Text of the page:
While this is the nature of a free market, we should point out that people who just want to keep their A/C running for less than $500 a month are going to be in for some hot summers.

You alluded to the problem with this scenario: “Overall, fossil fuels last year accounted for 81 percent of all U.S. energy consumption.” As long as fossil fuels are relatively cheap, this means that energy consumption is a convenience that can be enjoyed by pretty much the entire population. Within our lifetimes, though, it may become a luxury. At $100 per barrel, even poor people can afford to drive to work. At $600 per barrel, each gallon of gas will cost more than several hour’s wages. This is not all bad: The use of public transportation will skyrocket. But cities (and people) who didn’t start planning way back in 2017 will be worse off than Connecticut and Kansas put together.

As you mentioned, California is in deep kimchi. It is a state where public transportation is about as common as Trump supporters, and half as effective.

Now we hear that Rick Perry wants to make the U.S. “dominant” in the global energy market. How exactly? By pulling the fossil fuels out of the ground even faster? That will seem like a great idea for three to five years, and may even last long enough for Perry to win the California primary when he runs for President again. But are we really pretending that the “cheap layer” of fossil fuels will last for 30 years? Because it won’t.

According to the American Fuel and Petrochemical Manufacturers, (an oil and gas lobby group), there are 163 billion barrels of oil in the United States, (which would be more than Saudi Arabia, China, and Canada combined.) At our current rate of use (about 7 billion per year), that means we have about 25 years of oil left. (And only about 20 years of that will be affordable by non-millionaires). Natural gas reserves are a little more than that, but at some point we need to take into account that natural gas costs money to pump, to store, and to use in our cars. Even if we assume that there really are two quadrillion cubic feet of natural gas just jumping out of the ground into conveniently-placed storage tanks, it still isn’t enough to create global energy dominance. Even if we only supply the U.S., at current rates, the natural gas will last less than 100 years. If we start supplying the whole world, plus switch everyone over to natural gas when the oil gets too expensive, the natural gas will last about 10 years. That means we have 25 years of oil, plus ten years of gas after that, and then all that is left is stems and seeds.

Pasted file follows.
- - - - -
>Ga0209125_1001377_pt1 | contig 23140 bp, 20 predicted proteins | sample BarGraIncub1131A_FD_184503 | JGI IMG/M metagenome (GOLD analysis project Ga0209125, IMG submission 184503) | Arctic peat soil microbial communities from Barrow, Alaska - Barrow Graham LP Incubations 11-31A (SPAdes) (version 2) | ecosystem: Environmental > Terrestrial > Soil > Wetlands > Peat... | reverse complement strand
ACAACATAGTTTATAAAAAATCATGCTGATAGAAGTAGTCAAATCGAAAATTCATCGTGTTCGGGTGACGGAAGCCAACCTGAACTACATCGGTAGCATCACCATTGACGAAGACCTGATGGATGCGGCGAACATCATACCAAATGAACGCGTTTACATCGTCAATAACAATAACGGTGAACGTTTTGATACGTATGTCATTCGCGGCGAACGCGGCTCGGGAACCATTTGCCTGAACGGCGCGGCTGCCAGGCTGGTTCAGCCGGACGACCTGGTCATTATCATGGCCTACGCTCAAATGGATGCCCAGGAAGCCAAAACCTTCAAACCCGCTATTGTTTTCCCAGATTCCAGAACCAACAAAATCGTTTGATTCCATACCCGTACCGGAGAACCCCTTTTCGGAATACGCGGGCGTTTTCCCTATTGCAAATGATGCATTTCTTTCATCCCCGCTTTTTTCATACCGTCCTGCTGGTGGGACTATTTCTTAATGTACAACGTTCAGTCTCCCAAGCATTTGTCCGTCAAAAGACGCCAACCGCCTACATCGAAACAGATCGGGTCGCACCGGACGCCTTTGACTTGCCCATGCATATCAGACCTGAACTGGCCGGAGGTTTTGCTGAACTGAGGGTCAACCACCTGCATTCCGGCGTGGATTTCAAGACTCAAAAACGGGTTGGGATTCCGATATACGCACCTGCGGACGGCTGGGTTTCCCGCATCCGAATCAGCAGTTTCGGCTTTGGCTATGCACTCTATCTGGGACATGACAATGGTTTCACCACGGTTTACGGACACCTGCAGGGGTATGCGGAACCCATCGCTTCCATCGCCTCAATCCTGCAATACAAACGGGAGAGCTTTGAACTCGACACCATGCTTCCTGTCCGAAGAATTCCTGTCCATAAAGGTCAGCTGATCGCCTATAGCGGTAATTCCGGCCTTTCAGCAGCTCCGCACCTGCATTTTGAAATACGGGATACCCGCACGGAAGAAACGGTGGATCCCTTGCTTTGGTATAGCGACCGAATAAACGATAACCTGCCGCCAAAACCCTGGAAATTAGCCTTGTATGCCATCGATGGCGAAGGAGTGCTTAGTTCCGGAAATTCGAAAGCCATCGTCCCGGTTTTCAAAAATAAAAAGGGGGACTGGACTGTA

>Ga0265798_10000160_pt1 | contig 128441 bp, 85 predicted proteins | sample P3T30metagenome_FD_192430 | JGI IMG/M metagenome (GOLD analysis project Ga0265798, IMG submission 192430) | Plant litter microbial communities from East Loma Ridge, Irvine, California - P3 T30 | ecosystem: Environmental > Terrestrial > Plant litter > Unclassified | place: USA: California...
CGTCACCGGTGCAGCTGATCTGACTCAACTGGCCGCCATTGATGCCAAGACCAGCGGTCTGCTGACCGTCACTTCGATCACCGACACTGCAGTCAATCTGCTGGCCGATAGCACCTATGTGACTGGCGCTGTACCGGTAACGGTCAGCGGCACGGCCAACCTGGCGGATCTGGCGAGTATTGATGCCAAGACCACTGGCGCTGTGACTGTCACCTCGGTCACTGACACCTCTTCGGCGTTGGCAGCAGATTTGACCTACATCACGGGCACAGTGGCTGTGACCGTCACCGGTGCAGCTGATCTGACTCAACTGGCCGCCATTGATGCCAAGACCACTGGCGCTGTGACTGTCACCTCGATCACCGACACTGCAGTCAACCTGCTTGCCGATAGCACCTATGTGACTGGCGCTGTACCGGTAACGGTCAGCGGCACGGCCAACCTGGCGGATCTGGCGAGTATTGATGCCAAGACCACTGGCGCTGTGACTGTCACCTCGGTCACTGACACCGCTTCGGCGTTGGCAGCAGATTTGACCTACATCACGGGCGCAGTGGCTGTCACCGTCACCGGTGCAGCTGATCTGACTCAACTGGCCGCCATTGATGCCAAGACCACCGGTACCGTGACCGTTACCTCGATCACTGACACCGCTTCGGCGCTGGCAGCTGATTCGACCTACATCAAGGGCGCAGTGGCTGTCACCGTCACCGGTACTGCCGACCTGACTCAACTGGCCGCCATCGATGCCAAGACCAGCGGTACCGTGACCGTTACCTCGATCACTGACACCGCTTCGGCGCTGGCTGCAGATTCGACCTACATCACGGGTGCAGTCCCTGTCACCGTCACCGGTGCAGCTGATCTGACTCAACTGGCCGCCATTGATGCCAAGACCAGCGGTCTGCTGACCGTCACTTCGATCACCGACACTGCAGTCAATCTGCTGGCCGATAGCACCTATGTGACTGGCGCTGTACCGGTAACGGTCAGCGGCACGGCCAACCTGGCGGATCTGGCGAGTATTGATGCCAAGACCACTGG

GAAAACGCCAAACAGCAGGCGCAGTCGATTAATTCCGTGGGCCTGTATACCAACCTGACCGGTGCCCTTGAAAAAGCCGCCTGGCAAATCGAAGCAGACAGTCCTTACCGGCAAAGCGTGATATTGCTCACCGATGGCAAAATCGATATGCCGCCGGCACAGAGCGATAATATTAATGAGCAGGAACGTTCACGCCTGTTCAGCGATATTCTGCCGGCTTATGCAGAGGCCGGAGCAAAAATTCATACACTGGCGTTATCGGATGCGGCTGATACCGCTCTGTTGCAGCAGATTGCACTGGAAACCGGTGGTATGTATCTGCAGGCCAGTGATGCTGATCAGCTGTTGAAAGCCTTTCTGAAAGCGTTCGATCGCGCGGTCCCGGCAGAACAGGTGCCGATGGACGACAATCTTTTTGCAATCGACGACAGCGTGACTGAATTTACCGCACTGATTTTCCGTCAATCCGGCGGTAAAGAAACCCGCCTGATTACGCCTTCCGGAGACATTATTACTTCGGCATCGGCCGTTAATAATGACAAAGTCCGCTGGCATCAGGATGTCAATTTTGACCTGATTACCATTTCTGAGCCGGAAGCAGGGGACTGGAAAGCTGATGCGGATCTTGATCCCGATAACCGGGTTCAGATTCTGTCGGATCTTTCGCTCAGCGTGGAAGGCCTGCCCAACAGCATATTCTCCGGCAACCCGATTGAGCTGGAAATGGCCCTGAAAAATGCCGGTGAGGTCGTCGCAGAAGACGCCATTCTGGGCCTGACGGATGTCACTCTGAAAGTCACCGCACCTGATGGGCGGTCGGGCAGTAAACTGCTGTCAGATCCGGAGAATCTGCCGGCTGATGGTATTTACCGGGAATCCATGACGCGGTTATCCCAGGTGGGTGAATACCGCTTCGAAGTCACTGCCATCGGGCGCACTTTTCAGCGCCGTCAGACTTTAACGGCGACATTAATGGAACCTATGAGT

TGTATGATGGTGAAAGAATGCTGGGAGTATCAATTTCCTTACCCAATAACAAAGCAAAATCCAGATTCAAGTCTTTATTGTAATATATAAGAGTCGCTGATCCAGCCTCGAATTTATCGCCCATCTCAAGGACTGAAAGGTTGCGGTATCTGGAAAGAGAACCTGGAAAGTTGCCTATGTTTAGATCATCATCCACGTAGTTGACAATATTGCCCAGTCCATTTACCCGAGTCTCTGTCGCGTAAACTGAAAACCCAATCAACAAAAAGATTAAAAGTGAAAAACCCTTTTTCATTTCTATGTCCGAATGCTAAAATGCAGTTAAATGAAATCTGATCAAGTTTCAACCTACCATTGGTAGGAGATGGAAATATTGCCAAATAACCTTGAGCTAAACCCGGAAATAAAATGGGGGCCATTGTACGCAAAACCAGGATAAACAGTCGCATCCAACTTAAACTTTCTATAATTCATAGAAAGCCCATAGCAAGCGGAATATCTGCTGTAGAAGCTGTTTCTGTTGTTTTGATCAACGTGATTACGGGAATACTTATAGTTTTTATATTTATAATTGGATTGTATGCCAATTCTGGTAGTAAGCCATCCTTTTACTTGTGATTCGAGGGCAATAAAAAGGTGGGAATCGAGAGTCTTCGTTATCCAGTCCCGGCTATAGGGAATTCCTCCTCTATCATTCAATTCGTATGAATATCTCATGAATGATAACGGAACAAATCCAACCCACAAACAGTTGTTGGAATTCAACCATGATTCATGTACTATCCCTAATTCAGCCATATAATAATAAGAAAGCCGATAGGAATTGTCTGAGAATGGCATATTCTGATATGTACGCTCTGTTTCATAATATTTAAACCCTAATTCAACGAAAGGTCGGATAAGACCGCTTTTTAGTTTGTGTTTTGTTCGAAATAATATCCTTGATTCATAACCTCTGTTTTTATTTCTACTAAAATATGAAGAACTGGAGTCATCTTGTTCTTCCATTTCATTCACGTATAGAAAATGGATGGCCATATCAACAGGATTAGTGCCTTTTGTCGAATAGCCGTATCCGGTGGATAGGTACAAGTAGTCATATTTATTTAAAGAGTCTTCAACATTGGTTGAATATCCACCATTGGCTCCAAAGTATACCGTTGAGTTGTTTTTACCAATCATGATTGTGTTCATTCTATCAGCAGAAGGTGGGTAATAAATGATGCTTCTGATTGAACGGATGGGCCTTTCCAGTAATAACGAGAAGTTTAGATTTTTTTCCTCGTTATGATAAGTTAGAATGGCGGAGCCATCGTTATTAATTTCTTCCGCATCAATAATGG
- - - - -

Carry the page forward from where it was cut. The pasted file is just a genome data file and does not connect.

People vilify oil companies, and honestly some of that is misplaced. Most oil companies at least pay their taxes, which is more than we can say for a lot of other industries (*cough*, *pfizer*, *cough*). But oil companies also spend a great deal of time and money fighting environmental regulation, denying the basic science of ozone pollution, and literally lying to everyone about climate change. Scott Pruitt, who now is in charge of the EPA, recently released more than 7500 emails indicating that he has always been on the side of the previously mentioned American Fuel and Petrochemical Manufacturers, in each of these fights. In fact, AFPM provided the wording that Pruitt’s office used to oppose ozone limits. They literally just sent him the wording as if the state of Oklahoma was part of their press office.

Oil companies have been sued repeatedly, but that doesn’t prove they are being slandered. Maybe they deserved to be sued. If an oil company builds a pipeline through my wheat field, and one leak poisons the soil for a hundred years, I kind of hope there is a lawsuit. Anything else would seem a little unfair, to me at least.

But the wind is blowing a different direction now. The new administration believes environmentalists are always wrong, and oil companies are always the victim. The poor Koch bothers are the real victims here, because a handful of scientists at the EPA once called their deregulation bill a “backroom deal”. We don’t know how they managed to scrape by in the face of such mean-spirited criticism. (Actually we do know: They scraped by quite well, with enough left over to make substantial campaign contributions to Scott Pruitt.)

I am not sure that the actions of the fossil fuel industry have shown them to be qualified to be in charge of U.S. energy policy. But that hardly matters, because now they are.